2. Daiya Cheezy Mac
290 calories, 9 g fat (3.5 g saturated), 590 mg sodium, 3 g fiber, 1 g sugar, 6 g protein
Like dressing your sweet-faced child as Chuckie for Halloween, this is a terrific health food disguised as something dangerous. Brown rice pasta and a squeezable dairy-free sauce package made with pea protein make for a super-convenient superfood. We like the Deluxe White Cheddar Style Veggie for its colorful inclusion of real vegetables, although we wish the sodium count was a little lower.
3. Organic Girl Salad Pepper Greens and Salad Dressings
Salad: 20 calories, 0 g fat, 90 mg sodium, 2 g fiber, 2 g sugar, 2 g protein
Dressing: 100 calories, 10 g fat (1 g saturated), 200 mg sodium, 0 g fiber, 3 g sugar, 0 g protein
Life is getting bitterly better all the time with these triple- washed, ready-to-eat greens that make it easy to get a taste of the new trend toward more bitter, flavorful salads. With a blend of peppery arugula and mustard greens, along with spinach, chard, watercress, and other sources of leafy goodness, this new mix will challenge your taste buds. Pair it with an offering from the company's new line of salad dressings, which actually resemble real salad dressings instead of sugar water. In fact, there's zero H2O added to water these dressings down, and they're sweetened just a touch with either agave nectar or dates.
4. Good Culture Organic Cottage Cheese
For the Kalamata Olive: 150 calories, 6 g fat (3.5 g saturated), 480 mg sodium, 0 g fiber, 3 g sugar, 18 g protein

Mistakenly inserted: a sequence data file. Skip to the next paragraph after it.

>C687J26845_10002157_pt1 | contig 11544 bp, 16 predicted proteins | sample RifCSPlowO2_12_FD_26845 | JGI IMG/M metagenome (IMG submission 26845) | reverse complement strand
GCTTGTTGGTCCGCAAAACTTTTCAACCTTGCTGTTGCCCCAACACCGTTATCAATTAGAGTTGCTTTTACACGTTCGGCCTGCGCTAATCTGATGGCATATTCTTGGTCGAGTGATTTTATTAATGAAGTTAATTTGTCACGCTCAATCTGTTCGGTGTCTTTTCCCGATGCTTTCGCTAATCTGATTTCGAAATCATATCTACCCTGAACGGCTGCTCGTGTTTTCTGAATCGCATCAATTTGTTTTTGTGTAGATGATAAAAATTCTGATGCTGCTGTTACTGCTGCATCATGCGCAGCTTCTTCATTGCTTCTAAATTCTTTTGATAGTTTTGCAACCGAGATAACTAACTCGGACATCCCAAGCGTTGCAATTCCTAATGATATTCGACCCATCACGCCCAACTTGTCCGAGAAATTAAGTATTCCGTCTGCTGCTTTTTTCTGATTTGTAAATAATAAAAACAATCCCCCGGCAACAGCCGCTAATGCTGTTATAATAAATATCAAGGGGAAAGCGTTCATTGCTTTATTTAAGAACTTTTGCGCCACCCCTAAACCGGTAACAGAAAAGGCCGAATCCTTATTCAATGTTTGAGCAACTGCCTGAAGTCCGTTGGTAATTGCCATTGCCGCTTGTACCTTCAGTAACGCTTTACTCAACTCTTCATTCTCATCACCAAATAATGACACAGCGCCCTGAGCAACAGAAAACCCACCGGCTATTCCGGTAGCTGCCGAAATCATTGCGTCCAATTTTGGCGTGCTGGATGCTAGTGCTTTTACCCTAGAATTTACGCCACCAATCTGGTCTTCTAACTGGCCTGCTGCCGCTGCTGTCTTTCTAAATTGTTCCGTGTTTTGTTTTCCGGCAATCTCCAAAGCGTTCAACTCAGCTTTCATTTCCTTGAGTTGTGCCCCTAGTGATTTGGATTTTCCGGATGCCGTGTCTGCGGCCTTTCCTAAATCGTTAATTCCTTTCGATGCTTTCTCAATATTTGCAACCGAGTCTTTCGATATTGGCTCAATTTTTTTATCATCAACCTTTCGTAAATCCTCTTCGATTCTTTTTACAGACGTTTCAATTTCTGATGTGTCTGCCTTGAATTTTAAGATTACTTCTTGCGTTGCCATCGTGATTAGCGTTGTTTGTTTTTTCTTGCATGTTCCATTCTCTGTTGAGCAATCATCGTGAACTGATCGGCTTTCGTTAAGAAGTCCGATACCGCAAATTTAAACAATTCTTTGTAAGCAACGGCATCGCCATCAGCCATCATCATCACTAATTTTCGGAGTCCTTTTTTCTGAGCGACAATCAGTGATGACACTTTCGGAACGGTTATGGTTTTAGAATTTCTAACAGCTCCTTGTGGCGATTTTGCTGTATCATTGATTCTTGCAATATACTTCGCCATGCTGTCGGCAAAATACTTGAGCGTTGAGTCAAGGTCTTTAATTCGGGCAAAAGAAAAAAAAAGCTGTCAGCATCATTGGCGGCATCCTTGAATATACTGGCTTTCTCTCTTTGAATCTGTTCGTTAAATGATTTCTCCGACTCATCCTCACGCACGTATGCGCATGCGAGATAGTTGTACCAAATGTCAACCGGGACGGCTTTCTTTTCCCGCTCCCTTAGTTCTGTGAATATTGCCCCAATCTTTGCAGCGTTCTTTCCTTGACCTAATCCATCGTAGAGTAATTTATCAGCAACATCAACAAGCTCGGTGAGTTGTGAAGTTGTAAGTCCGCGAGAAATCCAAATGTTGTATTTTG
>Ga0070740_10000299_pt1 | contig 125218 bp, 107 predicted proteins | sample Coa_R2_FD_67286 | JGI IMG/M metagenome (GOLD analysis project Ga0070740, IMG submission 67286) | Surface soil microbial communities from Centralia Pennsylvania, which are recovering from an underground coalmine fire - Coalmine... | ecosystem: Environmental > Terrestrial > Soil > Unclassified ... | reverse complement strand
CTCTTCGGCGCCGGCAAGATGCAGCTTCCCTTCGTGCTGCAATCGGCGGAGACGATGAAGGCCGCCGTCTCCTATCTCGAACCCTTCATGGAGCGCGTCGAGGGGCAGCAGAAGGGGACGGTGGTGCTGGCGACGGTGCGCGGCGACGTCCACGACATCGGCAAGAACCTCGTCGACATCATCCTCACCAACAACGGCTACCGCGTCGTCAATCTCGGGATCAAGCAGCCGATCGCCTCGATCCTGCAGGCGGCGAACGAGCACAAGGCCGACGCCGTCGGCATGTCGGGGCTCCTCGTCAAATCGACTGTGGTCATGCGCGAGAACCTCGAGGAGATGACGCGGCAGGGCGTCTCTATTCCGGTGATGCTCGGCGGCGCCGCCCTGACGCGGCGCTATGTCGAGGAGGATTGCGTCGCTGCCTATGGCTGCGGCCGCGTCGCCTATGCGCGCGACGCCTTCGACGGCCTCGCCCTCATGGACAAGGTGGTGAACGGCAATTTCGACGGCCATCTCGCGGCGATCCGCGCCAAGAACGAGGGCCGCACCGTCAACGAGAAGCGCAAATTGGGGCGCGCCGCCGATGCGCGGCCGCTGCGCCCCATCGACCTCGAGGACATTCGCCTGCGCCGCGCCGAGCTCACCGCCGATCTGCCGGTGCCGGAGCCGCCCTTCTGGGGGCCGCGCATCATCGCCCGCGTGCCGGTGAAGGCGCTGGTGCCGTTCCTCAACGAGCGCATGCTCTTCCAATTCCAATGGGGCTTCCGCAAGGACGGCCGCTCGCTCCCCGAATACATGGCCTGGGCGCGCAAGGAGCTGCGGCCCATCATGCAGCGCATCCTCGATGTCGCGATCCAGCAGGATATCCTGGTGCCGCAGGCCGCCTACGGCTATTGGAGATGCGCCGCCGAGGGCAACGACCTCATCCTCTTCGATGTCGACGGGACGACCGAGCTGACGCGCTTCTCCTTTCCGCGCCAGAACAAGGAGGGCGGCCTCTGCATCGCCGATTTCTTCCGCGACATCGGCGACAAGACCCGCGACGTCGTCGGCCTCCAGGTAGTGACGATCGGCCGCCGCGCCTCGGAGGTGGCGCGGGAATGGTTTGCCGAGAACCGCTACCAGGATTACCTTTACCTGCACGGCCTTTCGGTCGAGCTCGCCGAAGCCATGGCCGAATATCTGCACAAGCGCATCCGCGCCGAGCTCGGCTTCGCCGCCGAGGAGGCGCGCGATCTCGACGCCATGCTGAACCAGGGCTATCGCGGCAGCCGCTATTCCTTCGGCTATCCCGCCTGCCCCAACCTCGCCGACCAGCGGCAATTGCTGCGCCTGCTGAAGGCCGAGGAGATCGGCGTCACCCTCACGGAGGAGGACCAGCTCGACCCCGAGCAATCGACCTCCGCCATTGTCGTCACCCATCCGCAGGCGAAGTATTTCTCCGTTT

Cottage cheese, the classic "I'm on a diet" lunch, has gotten a bad rap of late, in part because most brands are packed with sodium. A 2014 Spanish study of 418 adults found that sodium itself, independent of calorie intake, can cause weight gain. That means the salt in cottage cheese undermines all the sacrifices you made in having to eat cottage cheese in the first place. And flavored cottage cheese, like pineapple, is perhaps the single most palate-wilting food in the world. Fortunately, Good Culture has stepped up to solve both dilemmas. Eschewing the saltiness of plain flavors and the sugariness of fruit flavors, the brand has created some delicious, savory mixes,such as Kalamata Olive and Sundried Tomato, that truly don't feel like a sacrifice.
5. Tolerant Organic Green Lentil Elbow Macaroni
300 calories, 1 g fat (0 g saturated), 15 mg sodium, 11 g fiber, 1 g sugar, 21 g protein
Imagine if mac & cheese suddenly changed from an indulgent comfort food to a muscle- building, fat-melting supermeal. Well, that's what will happen if you make yours with Tolerant's new elbow macaroni, made from green lentils. (Don't worry, kids, the green washes out when you cook it, so the result looks like plain pasta.) One serving provides 21 grams of protein and nearly half of your day's fiber. For more fiber-rich choices, don't miss these 30 High Fiber Foods That Should Be In Your Diet!
6. SeaPak Lighthouse Selections
For the Shrimp & Veggie Griller: 110 calories, 1.5 g fat (0 g saturated), 320 mg sodium, 2 g fiber, 2 g sugar, 12 g protein
Known mostly for its breaded clam strips and fish fillets, SeaPak launched a new line of lighter, heat-and-eat shrimp dishes earlier this year. Now you can get all the protein (20 grams per serving) and omega-3s of its regular sea-food line, but with- out the extra carbs. Flavors include Marinated Shrimp, Shrimp & Veggie Griller, and Creamy Garlic Shrimp.
Chips, Dips, and Spreads
1. Miyoko's Creamery Artisan Vegan Cultured Nut Products
For the Aged English Smoked Farmhouse: 130 calories, 10 g fat (1.5 g saturated), 150 mg sodium, 0 g fiber, 1 g sugar, 4 g protein
Vegan cheese is inevitably disappointing, with its weird rubber-band texture and sorrow-tinged taste of deprivation. Miyoko has a better idea: Instead of trying to approximate cheese, it's created a line of nut-based products that look and, yes, taste quite a bit like cheese, but stand on their own as delicious alternative spreads and snacks. Myoko's "hard cheese" products like English Farmhouse use cashews and chickpea miso, while spreadables are softened with coconut oil.
2. Beanitos Real Cheesy Puffs